Monday, 3 February 2014
…that I may be delivered from those in Judea who do not believe, and that my service for Jerusalem may be acceptable to the saints,… Romans 15:31
Paul just previously stated, “Now I beg you, brethren, through the Lord Jesus Christ, and through the love of the Spirit, that you strive together with me in prayers to God for me…” This then sets up what continues in verse 31. He is asking for these prayers so that he “may be delivered from those in Judea who do not believe.”
Before being called by Christ, he was a persecutor of the church. He was given letters to arrest those who followed in this new faith and he was even in attendance at the stoning of Stephen, Christianity’s first recorded martyr. His standing in Judaism was well known and he was a Pharisee who had progressed beyond many around him. But with his conversion, all of that was over. Those Jews whom he once fellowshipped with would have considered him an apostate from the faith and would certainly intend him harm.
This is one reason he requested such fervent prayer. Along with this, even the believing Jews may have considered Paul a rogue. He was out ministering to the gentiles and in Acts 21:20-25 rumors had spread that he was teaching “all the Jews who are among the Gentiles to forsake Moses, saying that they ought not to circumcise their children nor to walk according to the customs.” (Acts 21:21)
Because of this, even those Jews who had accepted Christ were most assuredly wary of him. In order to alleviate such concerns, he had taken a vow under the Old Testament Nazirite system and was intending to complete the customs associated with that vow when he arrived in Jerusalem. This would help to dispel the notion that he had rejected his Jewish roots or that he would speak contrary to the customs of the Jewish people.
But in this verse, along with what has been noted so far, is another reason for his requesting of prayers. It is that “my service for Jerusalem may be acceptable to the saints.” Because Paul was chosen as the “apostle to the gentiles,” and because he had been slandered among his people, the saints in Jerusalem might very well not accept his offering to them. He also might not be sure if they would consider charity from the gentiles as an acceptable means of support. Further, even if they accepted what gentiles offered, they may not receive it because of Paul’s position. These things probably weighed heavy on him as he prepared to depart for Jerusalem.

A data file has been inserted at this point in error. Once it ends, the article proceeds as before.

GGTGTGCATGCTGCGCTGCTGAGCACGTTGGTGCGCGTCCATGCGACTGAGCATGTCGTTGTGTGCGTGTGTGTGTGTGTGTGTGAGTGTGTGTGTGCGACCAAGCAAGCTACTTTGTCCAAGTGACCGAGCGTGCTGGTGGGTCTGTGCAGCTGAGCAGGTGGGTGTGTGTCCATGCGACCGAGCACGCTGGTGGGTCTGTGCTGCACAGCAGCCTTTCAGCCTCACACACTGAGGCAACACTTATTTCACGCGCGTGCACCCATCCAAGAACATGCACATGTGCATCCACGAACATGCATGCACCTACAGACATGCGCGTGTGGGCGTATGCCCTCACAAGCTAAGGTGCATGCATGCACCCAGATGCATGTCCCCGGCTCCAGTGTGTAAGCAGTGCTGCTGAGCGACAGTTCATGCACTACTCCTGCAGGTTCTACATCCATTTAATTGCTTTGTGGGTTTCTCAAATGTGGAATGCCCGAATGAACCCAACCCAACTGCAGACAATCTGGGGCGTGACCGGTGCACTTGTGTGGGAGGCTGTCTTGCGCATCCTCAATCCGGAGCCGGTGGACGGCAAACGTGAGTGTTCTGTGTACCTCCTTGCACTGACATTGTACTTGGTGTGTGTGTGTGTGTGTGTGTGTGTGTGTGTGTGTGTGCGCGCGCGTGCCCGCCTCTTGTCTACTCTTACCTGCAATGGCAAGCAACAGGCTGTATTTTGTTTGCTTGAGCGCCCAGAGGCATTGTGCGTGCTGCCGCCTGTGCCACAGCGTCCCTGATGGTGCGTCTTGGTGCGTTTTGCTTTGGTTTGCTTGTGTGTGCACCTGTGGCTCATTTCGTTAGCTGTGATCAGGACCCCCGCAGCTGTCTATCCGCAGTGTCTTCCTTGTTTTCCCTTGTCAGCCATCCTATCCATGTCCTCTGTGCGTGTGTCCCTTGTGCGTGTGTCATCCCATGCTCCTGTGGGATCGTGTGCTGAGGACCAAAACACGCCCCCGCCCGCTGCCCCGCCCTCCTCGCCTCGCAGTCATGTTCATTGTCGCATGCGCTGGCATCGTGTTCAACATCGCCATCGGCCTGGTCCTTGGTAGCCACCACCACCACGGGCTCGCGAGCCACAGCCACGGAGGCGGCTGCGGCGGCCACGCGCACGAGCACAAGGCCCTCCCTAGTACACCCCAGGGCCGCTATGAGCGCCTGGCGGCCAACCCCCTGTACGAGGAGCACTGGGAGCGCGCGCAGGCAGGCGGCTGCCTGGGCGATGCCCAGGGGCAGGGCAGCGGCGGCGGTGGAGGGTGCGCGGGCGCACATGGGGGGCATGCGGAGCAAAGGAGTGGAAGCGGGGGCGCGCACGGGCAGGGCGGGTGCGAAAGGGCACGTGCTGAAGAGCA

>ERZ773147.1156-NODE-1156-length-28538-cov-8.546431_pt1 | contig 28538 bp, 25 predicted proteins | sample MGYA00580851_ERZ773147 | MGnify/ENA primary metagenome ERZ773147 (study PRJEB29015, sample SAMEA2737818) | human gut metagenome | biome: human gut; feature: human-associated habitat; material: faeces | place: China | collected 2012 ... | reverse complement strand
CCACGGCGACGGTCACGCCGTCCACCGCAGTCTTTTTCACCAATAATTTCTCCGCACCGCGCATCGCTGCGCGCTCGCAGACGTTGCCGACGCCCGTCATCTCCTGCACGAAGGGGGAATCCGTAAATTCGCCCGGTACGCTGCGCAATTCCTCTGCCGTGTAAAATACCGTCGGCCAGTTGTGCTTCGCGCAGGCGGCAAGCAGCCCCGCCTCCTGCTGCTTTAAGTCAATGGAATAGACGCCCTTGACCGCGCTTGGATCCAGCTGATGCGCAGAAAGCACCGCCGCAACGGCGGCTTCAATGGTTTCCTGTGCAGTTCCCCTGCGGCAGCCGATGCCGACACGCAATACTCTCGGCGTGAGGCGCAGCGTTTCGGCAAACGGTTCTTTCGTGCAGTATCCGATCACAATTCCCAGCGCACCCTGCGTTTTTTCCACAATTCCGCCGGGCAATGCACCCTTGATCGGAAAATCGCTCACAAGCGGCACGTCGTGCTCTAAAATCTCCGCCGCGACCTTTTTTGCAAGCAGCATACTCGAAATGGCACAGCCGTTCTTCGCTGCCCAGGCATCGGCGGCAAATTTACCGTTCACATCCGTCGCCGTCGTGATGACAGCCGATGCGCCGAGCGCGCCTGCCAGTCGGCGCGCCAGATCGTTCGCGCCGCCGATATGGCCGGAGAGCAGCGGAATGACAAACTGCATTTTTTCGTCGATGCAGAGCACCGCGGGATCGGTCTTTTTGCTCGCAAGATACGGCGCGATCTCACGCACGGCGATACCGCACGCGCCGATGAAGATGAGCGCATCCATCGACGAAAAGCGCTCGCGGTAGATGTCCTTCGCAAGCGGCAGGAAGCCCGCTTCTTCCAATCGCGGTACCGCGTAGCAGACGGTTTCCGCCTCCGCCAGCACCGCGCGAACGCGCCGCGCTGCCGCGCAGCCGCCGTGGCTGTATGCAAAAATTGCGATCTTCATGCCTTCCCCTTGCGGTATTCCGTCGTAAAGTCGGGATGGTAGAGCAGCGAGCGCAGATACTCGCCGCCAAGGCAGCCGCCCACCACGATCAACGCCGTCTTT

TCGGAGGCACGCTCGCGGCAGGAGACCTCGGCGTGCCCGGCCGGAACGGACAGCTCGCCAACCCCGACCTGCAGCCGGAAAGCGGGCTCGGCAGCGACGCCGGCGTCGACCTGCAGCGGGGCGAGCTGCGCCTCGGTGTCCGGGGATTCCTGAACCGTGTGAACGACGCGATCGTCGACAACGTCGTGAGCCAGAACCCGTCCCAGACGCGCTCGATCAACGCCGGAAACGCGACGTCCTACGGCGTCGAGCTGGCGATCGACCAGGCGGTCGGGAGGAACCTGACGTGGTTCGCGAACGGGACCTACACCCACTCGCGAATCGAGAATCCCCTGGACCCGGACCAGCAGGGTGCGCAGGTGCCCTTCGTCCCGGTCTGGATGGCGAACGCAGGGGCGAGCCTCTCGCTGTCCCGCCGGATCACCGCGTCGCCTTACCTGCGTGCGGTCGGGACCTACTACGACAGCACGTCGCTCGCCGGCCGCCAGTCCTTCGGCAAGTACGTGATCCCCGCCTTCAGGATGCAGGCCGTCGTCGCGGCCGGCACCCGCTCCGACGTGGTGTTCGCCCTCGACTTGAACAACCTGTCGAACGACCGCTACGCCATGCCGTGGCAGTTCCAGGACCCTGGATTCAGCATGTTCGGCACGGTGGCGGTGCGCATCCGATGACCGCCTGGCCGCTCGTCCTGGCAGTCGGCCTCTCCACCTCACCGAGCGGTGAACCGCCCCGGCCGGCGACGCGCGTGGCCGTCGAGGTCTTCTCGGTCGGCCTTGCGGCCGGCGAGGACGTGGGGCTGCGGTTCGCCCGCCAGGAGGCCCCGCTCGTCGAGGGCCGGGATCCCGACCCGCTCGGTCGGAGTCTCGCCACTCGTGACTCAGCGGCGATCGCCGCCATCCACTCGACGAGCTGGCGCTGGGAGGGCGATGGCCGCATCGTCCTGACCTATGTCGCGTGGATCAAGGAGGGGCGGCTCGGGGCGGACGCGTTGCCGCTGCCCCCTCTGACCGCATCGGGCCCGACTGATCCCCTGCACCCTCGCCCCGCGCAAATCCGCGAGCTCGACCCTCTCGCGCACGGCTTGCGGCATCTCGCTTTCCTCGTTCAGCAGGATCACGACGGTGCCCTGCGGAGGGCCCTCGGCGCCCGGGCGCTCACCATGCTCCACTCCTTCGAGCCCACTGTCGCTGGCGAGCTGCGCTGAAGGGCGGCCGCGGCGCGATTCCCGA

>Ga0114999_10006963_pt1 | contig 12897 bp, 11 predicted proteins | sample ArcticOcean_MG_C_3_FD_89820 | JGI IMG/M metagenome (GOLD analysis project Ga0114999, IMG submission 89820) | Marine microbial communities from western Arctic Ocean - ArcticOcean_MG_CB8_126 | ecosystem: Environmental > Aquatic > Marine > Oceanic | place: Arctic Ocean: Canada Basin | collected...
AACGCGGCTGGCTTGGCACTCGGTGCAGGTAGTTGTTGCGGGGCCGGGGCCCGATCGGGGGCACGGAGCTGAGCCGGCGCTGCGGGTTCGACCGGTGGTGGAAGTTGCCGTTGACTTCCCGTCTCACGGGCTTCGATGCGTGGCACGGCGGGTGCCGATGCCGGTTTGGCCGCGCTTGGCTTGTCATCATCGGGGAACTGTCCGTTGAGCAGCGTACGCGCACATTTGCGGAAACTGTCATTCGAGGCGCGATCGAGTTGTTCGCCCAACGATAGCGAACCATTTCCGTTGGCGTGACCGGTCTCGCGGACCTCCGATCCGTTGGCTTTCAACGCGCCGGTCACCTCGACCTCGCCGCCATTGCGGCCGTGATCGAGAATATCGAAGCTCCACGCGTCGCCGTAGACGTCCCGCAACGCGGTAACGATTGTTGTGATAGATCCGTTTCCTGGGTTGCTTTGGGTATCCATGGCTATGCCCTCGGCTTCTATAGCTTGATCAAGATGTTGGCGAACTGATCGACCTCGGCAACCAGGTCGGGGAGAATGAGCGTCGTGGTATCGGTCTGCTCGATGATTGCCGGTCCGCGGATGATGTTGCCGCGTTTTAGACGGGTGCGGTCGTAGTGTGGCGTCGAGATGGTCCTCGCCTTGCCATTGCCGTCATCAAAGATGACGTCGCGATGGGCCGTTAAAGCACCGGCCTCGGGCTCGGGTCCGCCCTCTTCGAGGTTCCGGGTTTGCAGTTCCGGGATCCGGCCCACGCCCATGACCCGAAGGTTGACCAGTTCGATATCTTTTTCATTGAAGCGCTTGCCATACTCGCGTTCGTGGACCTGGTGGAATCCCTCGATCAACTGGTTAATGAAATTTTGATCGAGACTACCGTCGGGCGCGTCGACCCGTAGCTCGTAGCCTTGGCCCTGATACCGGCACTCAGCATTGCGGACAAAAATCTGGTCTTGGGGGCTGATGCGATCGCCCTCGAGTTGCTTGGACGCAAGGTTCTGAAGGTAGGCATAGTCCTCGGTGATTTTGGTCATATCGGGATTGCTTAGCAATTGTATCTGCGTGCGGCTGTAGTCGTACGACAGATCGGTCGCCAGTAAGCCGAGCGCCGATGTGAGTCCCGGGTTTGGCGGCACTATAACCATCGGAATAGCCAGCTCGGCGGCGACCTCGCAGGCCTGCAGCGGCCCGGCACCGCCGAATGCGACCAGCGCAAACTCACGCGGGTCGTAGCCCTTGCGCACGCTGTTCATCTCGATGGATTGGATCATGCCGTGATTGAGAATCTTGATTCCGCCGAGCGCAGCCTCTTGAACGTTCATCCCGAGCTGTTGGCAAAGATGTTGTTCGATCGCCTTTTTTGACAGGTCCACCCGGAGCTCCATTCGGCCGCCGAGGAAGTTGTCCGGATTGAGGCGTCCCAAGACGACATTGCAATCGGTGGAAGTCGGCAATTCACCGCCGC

It should be noted that even today, 2000 years later, old habits die hard. Within the body are many who are “weak in the faith” because of a lack of proper upbringing in Christ, or because they carried a lot of baggage along when they came to Christ. All people are at different levels of maturity and all people are prone to different types of failings. Because of this, what may be perfectly acceptable to one, may be shunned by another. We need to be empathic with those who have limitations which differ from us.
Life application: When facing a coming challenge of whatever sort, it is always best to precede meeting that challenge with prayer. Depending on the weight of what lies ahead, it may even be good to reach out to others for their prayer as well. Paul’s letters show us that this is the preferred method of handling such things.
Lord Jesus, I thank You for those around me who remember me in prayer during my times of need. And I thank you that I can be there for them during their tough spots as well. You have given us each other to build up and support one another. What a great encouragement and comfort that is. The world is a tough place, but with You among us as we petition You for help, we can make it through any trial. Thank You Lord. Amen.